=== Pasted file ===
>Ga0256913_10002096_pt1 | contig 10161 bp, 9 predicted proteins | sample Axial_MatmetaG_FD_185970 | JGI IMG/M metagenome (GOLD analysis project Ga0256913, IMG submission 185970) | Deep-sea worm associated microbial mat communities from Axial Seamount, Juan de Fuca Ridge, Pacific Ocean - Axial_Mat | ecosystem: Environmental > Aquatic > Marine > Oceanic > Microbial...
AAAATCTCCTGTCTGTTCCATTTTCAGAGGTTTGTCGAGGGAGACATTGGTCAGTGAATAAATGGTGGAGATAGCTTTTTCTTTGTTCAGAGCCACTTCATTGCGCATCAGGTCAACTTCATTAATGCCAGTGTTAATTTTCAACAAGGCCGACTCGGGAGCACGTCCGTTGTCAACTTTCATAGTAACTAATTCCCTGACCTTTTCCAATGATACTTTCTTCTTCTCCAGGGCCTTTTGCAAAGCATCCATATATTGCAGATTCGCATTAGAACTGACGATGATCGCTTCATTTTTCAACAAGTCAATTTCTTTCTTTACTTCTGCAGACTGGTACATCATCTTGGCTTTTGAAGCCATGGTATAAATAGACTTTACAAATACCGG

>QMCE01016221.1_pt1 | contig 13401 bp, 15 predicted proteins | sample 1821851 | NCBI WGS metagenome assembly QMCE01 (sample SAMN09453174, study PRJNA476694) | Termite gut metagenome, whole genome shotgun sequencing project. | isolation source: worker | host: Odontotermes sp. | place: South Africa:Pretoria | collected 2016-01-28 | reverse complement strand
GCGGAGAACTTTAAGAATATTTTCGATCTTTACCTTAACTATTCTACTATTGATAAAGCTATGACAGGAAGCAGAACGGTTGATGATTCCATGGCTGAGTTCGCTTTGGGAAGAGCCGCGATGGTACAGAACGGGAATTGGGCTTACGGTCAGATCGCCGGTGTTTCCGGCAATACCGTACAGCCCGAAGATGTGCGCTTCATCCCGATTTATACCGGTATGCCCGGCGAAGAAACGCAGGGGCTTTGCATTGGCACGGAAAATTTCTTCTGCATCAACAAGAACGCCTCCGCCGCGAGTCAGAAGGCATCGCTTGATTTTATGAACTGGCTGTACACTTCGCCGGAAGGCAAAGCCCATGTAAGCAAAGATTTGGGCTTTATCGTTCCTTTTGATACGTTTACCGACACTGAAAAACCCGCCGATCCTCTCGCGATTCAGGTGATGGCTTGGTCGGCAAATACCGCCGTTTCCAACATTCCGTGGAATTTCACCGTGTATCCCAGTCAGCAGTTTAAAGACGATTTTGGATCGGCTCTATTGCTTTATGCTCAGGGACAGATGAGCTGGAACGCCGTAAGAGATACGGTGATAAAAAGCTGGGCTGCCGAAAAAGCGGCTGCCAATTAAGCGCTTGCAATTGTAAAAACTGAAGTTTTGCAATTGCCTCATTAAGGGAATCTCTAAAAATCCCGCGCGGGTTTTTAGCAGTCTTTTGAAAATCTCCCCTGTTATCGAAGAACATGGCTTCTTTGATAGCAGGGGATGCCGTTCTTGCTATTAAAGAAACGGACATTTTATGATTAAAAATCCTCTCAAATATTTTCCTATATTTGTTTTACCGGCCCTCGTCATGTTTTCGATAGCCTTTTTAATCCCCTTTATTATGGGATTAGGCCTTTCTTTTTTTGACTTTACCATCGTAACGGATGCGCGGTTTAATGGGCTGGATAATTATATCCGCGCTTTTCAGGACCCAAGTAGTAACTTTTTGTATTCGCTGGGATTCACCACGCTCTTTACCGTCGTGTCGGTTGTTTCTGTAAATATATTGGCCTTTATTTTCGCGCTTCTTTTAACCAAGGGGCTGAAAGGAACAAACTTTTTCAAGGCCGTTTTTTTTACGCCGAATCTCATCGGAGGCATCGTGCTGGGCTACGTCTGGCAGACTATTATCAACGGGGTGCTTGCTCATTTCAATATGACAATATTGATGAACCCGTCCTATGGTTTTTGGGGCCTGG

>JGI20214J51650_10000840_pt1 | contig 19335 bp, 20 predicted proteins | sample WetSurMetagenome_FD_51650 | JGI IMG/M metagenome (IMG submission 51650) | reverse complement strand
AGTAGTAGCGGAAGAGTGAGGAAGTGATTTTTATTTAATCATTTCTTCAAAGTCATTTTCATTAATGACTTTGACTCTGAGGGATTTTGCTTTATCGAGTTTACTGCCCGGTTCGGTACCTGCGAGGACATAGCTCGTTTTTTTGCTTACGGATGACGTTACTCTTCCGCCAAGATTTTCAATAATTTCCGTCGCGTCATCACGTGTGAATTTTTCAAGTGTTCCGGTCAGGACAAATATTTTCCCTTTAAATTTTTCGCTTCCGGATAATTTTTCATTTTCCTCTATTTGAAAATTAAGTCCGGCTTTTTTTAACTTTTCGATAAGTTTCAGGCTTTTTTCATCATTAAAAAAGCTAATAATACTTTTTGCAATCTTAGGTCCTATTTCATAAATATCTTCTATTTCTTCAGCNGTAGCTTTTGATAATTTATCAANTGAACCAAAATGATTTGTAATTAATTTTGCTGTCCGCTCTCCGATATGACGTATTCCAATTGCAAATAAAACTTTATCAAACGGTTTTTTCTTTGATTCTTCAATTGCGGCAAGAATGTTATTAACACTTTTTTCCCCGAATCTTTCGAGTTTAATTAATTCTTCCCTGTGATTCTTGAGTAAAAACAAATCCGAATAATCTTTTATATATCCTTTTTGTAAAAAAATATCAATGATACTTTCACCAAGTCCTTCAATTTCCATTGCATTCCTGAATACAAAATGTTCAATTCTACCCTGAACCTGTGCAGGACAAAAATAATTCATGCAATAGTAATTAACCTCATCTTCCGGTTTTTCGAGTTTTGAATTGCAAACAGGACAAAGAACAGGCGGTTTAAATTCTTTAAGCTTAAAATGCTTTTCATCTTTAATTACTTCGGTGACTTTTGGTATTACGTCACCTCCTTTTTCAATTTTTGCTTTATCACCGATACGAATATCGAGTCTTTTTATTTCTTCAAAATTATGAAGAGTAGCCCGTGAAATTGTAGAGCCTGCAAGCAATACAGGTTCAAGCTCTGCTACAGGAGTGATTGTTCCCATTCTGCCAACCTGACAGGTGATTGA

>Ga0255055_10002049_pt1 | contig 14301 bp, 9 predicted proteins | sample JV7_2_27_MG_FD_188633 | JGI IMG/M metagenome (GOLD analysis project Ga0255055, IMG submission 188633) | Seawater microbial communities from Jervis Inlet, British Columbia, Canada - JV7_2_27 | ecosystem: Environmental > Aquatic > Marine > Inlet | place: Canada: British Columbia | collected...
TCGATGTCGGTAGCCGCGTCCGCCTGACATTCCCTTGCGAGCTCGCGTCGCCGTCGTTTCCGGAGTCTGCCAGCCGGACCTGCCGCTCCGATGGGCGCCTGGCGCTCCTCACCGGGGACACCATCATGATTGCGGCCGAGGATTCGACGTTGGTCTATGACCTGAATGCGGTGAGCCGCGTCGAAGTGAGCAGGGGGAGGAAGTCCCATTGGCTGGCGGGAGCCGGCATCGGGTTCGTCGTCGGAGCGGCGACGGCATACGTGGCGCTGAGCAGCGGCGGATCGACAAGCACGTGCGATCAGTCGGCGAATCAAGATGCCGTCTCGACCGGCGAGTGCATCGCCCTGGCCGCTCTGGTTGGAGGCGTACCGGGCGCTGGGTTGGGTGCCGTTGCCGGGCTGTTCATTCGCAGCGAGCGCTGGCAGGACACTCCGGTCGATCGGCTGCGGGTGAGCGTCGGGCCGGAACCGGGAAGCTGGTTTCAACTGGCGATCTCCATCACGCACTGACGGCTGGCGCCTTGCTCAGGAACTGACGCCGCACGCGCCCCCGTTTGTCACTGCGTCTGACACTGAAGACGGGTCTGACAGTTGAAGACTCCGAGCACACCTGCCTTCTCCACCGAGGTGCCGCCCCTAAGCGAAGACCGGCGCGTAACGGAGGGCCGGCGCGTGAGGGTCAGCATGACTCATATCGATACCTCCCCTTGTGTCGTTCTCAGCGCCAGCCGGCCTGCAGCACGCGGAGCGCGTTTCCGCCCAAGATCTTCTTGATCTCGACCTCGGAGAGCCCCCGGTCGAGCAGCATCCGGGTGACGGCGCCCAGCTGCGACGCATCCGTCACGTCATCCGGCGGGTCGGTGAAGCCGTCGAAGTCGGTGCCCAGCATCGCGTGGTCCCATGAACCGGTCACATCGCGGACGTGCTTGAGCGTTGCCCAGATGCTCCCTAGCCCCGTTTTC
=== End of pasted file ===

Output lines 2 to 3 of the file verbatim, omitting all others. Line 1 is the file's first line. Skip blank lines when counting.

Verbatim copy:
AAAATCTCCTGTCTGTTCCATTTTCAGAGGTTTGTCGAGGGAGACATTGGTCAGTGAATAAATGGTGGAGATAGCTTTTTCTTTGTTCAGAGCCACTTCATTGCGCATCAGGTCAACTTCATTAATGCCAGTGTTAATTTTCAACAAGGCCGACTCGGGAGCACGTCCGTTGTCAACTTTCATAGTAACTAATTCCCTGACCTTTTCCAATGATACTTTCTTCTTCTCCAGGGCCTTTTGCAAAGCATCCATATATTGCAGATTCGCATTAGAACTGACGATGATCGCTTCATTTTTCAACAAGTCAATTTCTTTCTTTACTTCTGCAGACTGGTACATCATCTTGGCTTTTGAAGCCATGGTATAAATAGACTTTACAAATACCGG

>QMCE01016221.1_pt1 | contig 13401 bp, 15 predicted proteins | sample 1821851 | NCBI WGS metagenome assembly QMCE01 (sample SAMN09453174, study PRJNA476694) | Termite gut metagenome, whole genome shotgun sequencing project. | isolation source: worker | host: Odontotermes sp. | place: South Africa:Pretoria | collected 2016-01-28 | reverse complement strand